Upon these various considerations, with elaboration of detail, respondents' expert witnesses gave their views as to the extent to which the use of the copyrighted material had contributed to the profits in question. The underlying facts as to the factors in successful production and exhibition of motion pictures were abundantly proved, but, as the court below recognized, the ultimate estimates of the expert witnesses were only the expression '=of their very decided opinions'. These witnesses were in complete agreement that the portion of the profits attributable to the use of the copyrighted play in the circumstances here disclosed was very small. Their estimates given in percentages of receipts ran from five to twelve per cent; the estimate apparently most favored was ten per cent as the limit. One finally expressed the view that the play contributed nothing. There was no rebuttal. But the court below was not willing to accept the experts' testimony 'at its face value'. The court felt that is must make an award 'which by no possibility shall be too small'. Desiring to give petitioners the benefit of every doubt, the court allowed for the contribution of the play twenty per cent. of the net profits.
Petitioners are not in a position to complain that the amount thus allowed by the court was greater than the expert evidence warranted. Nor is there any basis for attack, and we do not understand that any attack is made, upon the qualifications of the experts. By virtue of an extensive experience, they had an intimate knowledge of all pertinent facts relating to the production and exhibition of motion pictures. Nor can we say that the testimony afforded no basis for a finding. What we said in the Dowagiac case is equally true here,—that what is required is not mathematical exactness but only a reasonable approximation. That, after all, is a matter of judgment and the testimony of those who are informed by observation and experience may be not only helpful but, as we have said, may be indispensable. Equity is concerned with making a fair apportionment so that neither party will have what justly belongs to the other. Confronted with the manifest injustice of giving to petitioners all the profits made by the motion picture, the court in making an apportionment was entitled to avail itself of the experience of those best qualified to form a judgment in the particular field of inquiry and come to its conclusion aided by their testimony. We see no greater difficulty in the admission and use of expert testimony in such a case than in the countless cases involving values of property rights in which such testimony often forms the sole basis for decision.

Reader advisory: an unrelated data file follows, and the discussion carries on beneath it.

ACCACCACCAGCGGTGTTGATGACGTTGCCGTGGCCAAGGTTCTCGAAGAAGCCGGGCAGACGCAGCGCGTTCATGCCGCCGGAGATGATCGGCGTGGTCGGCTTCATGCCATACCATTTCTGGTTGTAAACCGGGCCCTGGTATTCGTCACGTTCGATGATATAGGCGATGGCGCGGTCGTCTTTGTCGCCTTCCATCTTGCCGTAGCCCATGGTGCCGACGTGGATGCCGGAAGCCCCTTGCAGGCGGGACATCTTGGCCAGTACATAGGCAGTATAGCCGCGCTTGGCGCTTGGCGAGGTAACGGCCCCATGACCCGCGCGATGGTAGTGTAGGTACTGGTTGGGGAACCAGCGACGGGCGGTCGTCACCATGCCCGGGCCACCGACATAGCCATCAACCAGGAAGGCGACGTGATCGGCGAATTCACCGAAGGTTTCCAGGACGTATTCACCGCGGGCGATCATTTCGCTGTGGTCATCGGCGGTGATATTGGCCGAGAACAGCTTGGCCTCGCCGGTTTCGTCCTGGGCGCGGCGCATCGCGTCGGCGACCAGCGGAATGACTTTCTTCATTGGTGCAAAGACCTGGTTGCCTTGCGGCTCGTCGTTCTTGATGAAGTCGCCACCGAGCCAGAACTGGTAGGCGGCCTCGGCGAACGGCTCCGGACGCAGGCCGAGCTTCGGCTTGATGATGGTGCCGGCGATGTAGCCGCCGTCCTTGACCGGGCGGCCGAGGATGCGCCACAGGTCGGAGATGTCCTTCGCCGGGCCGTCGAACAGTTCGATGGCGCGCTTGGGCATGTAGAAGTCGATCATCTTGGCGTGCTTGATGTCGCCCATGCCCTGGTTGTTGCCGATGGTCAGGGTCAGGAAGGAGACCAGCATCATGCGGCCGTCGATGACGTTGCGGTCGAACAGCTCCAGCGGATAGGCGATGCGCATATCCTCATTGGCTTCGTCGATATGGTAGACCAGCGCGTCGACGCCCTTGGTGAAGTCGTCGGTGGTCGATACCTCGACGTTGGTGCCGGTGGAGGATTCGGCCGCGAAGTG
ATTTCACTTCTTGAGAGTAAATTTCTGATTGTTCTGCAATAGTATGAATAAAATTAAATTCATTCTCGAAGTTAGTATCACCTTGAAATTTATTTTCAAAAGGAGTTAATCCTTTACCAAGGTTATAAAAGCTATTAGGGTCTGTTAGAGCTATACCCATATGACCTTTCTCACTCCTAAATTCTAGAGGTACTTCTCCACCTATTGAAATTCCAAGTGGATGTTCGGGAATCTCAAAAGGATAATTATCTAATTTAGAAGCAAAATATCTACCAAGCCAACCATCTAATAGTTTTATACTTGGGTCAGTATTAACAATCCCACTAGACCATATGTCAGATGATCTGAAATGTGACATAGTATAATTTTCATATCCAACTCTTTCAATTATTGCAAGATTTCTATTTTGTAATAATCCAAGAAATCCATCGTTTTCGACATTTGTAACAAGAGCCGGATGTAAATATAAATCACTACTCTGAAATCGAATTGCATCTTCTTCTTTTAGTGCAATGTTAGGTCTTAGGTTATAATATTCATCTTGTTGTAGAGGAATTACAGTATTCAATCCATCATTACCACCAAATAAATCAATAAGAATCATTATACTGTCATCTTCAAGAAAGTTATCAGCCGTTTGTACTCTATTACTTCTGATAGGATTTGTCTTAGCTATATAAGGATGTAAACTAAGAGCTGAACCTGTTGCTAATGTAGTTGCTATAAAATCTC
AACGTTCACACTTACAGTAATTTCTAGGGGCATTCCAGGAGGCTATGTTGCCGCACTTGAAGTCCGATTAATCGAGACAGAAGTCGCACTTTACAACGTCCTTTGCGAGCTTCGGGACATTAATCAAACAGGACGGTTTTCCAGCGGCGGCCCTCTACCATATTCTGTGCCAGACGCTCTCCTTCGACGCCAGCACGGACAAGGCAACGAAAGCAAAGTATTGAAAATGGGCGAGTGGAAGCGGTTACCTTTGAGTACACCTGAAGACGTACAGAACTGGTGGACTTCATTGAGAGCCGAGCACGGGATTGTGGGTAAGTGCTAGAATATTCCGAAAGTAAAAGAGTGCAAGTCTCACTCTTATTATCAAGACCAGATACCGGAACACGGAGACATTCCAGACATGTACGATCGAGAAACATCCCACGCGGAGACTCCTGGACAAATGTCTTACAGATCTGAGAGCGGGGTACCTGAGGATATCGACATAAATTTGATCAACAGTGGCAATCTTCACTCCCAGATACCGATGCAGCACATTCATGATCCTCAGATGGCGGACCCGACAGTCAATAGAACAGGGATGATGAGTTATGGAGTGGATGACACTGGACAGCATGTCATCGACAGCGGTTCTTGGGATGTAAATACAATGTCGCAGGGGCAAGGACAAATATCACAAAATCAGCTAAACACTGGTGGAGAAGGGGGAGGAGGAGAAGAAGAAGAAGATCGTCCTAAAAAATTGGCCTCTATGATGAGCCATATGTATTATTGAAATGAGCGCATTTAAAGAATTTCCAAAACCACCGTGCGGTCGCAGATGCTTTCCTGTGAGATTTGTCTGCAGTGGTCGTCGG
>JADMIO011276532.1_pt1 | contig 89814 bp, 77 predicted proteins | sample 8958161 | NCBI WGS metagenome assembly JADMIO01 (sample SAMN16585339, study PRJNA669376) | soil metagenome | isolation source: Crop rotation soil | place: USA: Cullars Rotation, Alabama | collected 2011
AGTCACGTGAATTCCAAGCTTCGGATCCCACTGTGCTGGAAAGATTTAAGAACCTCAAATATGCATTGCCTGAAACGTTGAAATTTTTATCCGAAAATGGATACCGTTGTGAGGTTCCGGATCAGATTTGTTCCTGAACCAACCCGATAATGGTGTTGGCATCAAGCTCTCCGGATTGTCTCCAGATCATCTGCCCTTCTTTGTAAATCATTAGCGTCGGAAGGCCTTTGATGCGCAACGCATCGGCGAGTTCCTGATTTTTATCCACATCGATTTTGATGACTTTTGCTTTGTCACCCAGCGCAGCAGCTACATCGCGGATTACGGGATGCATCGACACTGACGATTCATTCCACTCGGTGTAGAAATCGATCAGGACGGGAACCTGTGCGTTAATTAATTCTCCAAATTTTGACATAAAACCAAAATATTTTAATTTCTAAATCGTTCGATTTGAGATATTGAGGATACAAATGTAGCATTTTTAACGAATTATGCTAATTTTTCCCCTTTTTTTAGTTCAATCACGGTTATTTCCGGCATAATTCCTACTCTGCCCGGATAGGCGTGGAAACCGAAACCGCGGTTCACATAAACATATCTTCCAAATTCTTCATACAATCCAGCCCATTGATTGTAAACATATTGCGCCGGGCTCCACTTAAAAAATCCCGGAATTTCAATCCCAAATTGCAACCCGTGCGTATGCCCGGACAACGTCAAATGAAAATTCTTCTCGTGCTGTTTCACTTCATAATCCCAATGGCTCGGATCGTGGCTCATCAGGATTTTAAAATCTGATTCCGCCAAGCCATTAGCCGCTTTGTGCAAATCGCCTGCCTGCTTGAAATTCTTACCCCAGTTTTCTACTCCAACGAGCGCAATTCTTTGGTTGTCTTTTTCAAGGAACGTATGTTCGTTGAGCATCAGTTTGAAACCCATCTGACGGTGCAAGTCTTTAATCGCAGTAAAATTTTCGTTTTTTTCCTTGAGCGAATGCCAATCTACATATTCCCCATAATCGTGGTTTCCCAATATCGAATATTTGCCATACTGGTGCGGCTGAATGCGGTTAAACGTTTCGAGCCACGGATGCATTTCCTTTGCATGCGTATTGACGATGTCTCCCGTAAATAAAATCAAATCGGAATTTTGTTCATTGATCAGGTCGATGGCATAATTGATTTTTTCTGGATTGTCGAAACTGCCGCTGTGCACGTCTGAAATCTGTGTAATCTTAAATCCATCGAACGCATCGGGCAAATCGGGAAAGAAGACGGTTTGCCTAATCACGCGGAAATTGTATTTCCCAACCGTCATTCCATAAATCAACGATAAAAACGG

Petitioners also complain of deductions allowed in the computation of the net profits. These contentions involve questions of fact which have been determined below upon the evidence and we find no ground for disturbing the court's conclusions.
The judgment of the Circuit Court of Appeals is affirmed.
Mr. Justice McREYNOLDS took no part in the decision of this case.
House Report No. 2222, 60th Cong., 2d sess., p. 15. See, also, Senate Report No. 1108, 60th Cong., 2d sess., p. 15.